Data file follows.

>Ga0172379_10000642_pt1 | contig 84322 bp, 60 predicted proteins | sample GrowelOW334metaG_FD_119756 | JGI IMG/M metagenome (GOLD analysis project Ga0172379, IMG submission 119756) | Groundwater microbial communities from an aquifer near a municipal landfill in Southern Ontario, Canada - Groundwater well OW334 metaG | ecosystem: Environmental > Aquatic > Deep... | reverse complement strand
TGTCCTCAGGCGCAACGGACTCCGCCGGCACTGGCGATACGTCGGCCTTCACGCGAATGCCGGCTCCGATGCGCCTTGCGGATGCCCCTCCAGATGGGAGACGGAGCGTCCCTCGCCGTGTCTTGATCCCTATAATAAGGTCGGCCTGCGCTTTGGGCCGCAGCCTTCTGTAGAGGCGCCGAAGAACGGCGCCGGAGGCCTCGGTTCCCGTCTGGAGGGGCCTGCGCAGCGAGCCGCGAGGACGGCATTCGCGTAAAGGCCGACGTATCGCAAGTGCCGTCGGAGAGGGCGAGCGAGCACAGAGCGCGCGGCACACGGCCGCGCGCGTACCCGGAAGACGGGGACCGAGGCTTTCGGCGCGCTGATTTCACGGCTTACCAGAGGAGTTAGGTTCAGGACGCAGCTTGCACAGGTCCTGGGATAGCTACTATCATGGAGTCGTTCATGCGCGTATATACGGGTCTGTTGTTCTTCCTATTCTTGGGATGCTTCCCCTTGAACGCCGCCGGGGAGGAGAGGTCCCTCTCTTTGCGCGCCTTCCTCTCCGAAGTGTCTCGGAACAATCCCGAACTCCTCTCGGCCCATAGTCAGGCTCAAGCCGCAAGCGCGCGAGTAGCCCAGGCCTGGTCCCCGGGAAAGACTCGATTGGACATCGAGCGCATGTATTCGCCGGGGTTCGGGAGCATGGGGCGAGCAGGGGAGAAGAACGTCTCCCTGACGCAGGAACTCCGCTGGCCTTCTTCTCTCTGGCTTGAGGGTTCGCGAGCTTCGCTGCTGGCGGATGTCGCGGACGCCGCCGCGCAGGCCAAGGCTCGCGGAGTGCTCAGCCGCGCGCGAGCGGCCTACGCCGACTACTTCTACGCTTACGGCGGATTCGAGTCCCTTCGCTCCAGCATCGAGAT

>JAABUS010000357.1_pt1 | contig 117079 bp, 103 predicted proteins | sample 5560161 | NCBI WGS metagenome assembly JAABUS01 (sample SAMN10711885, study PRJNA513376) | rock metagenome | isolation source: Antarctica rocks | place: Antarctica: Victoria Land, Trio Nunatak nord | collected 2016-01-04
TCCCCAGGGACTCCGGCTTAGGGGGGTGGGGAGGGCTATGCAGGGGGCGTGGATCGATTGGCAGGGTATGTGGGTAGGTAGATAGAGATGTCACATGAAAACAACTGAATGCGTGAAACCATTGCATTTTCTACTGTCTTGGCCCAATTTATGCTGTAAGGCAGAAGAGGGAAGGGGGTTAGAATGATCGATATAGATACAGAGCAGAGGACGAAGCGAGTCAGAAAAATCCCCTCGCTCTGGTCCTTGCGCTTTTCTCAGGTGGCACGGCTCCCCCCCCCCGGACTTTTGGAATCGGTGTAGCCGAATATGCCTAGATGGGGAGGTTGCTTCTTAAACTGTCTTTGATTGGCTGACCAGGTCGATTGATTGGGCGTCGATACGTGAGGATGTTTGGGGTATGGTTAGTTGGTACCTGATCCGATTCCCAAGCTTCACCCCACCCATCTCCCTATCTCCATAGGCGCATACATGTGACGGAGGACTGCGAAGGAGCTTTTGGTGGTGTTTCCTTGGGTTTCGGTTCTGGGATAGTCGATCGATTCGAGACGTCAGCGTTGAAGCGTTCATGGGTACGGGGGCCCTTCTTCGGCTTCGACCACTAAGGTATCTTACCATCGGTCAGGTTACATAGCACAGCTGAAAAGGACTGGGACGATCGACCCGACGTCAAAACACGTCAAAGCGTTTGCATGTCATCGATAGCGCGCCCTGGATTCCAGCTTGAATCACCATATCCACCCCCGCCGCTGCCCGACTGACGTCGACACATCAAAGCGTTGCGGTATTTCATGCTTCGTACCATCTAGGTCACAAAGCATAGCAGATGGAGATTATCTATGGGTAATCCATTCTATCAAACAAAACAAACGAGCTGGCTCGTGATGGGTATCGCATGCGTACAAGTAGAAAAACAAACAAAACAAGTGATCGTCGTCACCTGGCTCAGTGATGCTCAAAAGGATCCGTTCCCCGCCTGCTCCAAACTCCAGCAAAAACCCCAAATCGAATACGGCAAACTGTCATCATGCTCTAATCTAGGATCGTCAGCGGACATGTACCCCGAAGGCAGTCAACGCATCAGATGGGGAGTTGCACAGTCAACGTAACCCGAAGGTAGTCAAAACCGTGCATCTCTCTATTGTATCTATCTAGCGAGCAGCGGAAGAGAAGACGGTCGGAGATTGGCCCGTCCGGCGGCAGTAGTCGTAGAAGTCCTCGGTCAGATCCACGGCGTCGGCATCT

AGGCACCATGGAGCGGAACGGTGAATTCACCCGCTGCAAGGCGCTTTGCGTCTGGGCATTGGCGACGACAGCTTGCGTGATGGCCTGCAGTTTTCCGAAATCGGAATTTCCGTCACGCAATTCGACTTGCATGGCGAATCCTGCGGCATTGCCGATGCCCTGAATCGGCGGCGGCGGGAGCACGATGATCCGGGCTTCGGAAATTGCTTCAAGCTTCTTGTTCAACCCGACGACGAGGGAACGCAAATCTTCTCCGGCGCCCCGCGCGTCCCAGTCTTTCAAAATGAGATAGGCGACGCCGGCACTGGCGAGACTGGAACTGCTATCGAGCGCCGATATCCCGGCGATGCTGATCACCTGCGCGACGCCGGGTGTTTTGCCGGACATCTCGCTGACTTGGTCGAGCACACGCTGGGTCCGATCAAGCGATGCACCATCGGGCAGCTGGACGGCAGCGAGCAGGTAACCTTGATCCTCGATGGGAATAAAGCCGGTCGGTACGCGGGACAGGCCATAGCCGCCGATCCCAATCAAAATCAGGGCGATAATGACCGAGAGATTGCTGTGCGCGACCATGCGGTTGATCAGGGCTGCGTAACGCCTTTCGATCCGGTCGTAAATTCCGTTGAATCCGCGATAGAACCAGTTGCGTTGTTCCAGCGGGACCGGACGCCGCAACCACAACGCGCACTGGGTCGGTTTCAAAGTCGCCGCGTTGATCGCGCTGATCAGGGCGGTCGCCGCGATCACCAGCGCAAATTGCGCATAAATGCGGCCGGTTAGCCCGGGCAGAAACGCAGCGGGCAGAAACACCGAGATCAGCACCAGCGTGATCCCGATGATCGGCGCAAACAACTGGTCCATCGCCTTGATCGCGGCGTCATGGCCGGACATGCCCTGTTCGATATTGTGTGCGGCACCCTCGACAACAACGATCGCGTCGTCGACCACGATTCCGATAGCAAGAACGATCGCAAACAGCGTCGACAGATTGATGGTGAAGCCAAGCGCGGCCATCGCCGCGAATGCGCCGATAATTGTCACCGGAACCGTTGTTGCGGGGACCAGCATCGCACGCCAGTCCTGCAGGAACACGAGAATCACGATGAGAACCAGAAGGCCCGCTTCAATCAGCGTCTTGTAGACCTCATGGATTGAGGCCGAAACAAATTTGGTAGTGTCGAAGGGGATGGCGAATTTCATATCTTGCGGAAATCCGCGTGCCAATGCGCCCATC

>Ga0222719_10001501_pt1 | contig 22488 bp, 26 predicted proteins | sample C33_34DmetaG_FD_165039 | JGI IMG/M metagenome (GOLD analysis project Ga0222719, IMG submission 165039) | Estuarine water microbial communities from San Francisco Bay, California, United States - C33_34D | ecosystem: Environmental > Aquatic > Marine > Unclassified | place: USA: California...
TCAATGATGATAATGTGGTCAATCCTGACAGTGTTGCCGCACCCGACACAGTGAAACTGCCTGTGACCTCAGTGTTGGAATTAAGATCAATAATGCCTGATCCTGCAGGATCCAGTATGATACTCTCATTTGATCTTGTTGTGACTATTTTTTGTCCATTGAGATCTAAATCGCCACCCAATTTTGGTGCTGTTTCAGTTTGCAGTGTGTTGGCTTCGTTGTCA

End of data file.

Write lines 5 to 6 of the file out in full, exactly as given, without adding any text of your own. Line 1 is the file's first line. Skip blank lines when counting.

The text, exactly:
AGGCACCATGGAGCGGAACGGTGAATTCACCCGCTGCAAGGCGCTTTGCGTCTGGGCATTGGCGACGACAGCTTGCGTGATGGCCTGCAGTTTTCCGAAATCGGAATTTCCGTCACGCAATTCGACTTGCATGGCGAATCCTGCGGCATTGCCGATGCCCTGAATCGGCGGCGGCGGGAGCACGATGATCCGGGCTTCGGAAATTGCTTCAAGCTTCTTGTTCAACCCGACGACGAGGGAACGCAAATCTTCTCCGGCGCCCCGCGCGTCCCAGTCTTTCAAAATGAGATAGGCGACGCCGGCACTGGCGAGACTGGAACTGCTATCGAGCGCCGATATCCCGGCGATGCTGATCACCTGCGCGACGCCGGGTGTTTTGCCGGACATCTCGCTGACTTGGTCGAGCACACGCTGGGTCCGATCAAGCGATGCACCATCGGGCAGCTGGACGGCAGCGAGCAGGTAACCTTGATCCTCGATGGGAATAAAGCCGGTCGGTACGCGGGACAGGCCATAGCCGCCGATCCCAATCAAAATCAGGGCGATAATGACCGAGAGATTGCTGTGCGCGACCATGCGGTTGATCAGGGCTGCGTAACGCCTTTCGATCCGGTCGTAAATTCCGTTGAATCCGCGATAGAACCAGTTGCGTTGTTCCAGCGGGACCGGACGCCGCAACCACAACGCGCACTGGGTCGGTTTCAAAGTCGCCGCGTTGATCGCGCTGATCAGGGCGGTCGCCGCGATCACCAGCGCAAATTGCGCATAAATGCGGCCGGTTAGCCCGGGCAGAAACGCAGCGGGCAGAAACACCGAGATCAGCACCAGCGTGATCCCGATGATCGGCGCAAACAACTGGTCCATCGCCTTGATCGCGGCGTCATGGCCGGACATGCCCTGTTCGATATTGTGTGCGGCACCCTCGACAACAACGATCGCGTCGTCGACCACGATTCCGATAGCAAGAACGATCGCAAACAGCGTCGACAGATTGATGGTGAAGCCAAGCGCGGCCATCGCCGCGAATGCGCCGATAATTGTCACCGGAACCGTTGTTGCGGGGACCAGCATCGCACGCCAGTCCTGCAGGAACACGAGAATCACGATGAGAACCAGAAGGCCCGCTTCAATCAGCGTCTTGTAGACCTCATGGATTGAGGCCGAAACAAATTTGGTAGTGTCGAAGGGGATGGCGAATTTCATATCTTGCGGAAATCCGCGTGCCAATGCGCCCATC

>Ga0222719_10001501_pt1 | contig 22488 bp, 26 predicted proteins | sample C33_34DmetaG_FD_165039 | JGI IMG/M metagenome (GOLD analysis project Ga0222719, IMG submission 165039) | Estuarine water microbial communities from San Francisco Bay, California, United States - C33_34D | ecosystem: Environmental > Aquatic > Marine > Unclassified | place: USA: California...